With 26 handstands it is possible to present the alphabet. Yet how does one capture the immense variation of the hand shapes of gestures and signs? Every sign, moreover, has a movement, however small. In the exhibition Alphabetum VIII ‘Gebareniconen’(‘Sign icons’) of sign language researcher Ruud Janssen we see, by ways of panels, video and sculpture, the nuances and challenges in capturing silent language in a spatial sense.
If a random person would be asked about what language is, they will probably quickly come up with associations regarding letters, alphabets and writing. This indeed belongs to a form of language, however one that is mainly derived from sound. With the exception of iconographic writing systems that incorporate image, such as Chinese characters. Nevertheless, the basis of language is not necessarily connected to literacy. After all, communication is not only verbal.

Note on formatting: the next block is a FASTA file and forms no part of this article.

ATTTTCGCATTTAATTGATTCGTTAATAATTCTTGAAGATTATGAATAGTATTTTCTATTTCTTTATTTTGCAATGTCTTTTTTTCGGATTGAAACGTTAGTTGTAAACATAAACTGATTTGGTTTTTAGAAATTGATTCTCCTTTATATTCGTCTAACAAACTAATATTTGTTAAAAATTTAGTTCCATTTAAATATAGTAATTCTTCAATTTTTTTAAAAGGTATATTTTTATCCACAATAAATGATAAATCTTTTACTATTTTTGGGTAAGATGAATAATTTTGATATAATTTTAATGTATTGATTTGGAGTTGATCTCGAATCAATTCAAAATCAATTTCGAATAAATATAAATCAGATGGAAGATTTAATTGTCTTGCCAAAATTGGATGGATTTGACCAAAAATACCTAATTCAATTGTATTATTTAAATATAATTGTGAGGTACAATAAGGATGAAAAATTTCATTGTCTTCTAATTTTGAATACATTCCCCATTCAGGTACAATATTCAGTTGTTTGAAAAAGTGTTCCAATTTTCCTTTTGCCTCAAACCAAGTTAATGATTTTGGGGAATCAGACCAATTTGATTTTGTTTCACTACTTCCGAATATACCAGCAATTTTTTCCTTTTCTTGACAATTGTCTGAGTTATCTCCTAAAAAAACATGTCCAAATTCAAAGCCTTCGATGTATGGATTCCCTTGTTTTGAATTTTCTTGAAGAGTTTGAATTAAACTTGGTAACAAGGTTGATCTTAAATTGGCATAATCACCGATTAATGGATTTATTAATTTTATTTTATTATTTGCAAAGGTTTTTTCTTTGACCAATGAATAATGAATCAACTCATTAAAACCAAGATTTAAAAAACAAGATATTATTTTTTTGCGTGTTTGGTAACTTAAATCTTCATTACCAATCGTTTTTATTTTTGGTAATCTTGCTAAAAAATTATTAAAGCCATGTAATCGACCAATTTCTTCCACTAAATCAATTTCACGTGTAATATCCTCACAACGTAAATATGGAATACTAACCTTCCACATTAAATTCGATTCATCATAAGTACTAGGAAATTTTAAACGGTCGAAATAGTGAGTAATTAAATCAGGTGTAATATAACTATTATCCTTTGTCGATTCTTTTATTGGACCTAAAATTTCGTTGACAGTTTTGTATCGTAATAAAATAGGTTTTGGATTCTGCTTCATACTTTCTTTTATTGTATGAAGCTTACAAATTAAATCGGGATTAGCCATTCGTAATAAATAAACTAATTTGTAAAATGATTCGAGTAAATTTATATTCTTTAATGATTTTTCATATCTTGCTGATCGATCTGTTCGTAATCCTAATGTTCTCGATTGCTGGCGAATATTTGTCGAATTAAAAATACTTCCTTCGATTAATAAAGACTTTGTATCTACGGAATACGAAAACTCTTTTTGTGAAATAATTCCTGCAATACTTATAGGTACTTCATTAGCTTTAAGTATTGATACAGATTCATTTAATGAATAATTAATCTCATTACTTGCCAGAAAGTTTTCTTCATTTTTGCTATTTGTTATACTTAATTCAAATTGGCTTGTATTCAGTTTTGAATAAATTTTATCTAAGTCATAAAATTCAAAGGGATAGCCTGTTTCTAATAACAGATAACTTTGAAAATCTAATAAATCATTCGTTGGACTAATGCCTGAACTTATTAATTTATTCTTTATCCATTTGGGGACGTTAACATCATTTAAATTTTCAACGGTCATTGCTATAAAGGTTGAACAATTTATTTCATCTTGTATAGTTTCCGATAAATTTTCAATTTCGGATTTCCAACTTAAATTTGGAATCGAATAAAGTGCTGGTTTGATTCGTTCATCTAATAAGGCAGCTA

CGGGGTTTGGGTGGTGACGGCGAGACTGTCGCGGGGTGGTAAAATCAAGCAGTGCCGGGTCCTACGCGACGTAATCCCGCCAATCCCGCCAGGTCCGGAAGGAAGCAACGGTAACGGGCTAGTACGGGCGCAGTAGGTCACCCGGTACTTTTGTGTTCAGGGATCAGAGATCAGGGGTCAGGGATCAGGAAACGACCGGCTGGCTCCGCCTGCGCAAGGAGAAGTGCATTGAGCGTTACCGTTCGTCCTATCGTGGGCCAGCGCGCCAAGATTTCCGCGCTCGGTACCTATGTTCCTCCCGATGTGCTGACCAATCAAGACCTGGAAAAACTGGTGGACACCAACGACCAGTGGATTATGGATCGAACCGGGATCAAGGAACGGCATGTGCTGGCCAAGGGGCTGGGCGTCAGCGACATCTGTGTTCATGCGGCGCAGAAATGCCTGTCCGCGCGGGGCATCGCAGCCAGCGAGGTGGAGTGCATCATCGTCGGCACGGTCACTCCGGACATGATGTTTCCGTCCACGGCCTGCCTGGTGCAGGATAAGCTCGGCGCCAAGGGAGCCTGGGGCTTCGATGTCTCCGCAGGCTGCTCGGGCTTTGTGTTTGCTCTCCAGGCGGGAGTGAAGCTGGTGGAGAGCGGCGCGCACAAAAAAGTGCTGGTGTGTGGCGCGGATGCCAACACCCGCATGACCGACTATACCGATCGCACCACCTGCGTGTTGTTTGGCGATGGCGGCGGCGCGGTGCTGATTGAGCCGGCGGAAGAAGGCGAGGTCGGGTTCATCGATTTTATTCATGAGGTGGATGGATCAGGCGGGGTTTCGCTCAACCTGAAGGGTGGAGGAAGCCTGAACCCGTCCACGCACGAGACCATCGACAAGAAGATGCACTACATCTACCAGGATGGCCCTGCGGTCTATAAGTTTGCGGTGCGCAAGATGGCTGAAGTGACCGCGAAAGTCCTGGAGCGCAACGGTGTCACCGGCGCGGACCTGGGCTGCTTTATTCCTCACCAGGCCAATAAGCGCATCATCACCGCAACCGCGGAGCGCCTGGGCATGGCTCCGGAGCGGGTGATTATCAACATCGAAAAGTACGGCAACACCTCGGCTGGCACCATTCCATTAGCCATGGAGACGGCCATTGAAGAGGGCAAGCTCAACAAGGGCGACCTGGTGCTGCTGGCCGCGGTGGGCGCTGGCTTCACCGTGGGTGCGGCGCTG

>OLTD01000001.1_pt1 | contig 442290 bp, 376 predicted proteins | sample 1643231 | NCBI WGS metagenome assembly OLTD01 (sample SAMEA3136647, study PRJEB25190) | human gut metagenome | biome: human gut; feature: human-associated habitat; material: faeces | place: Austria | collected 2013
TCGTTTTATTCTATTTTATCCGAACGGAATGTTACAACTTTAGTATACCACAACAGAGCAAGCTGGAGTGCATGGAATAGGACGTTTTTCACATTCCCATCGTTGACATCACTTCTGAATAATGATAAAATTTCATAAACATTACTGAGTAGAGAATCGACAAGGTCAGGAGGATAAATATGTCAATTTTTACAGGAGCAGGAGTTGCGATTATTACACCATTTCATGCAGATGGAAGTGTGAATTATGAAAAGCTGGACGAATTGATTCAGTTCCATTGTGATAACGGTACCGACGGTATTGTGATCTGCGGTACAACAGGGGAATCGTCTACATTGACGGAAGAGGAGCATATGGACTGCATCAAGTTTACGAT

Language is not just letters, sounds or writing. It is initially dependent upon the senses, after which notation systems develop that opt to capture the communicable message and try to make it ‘readable’. There have been different useful and valuable notation systems that mapped the non-verbal elements of speech, such as the phonetic symbols in Visible Speech (1867) of Melville Bell, or William Stokoe with the first notation system for American Sign Language (ASL) in 1965. But it is still a complex issue.
The Alphabetum is a space where the formative and formal aspects of language can be explored. The ambition of the Alphabetum is to show that these two characteristics of written language are much more connected than is generally acknowledged. A letter is a letter because we recognize it as a letter; and because we recognize it as a letter it is a letter.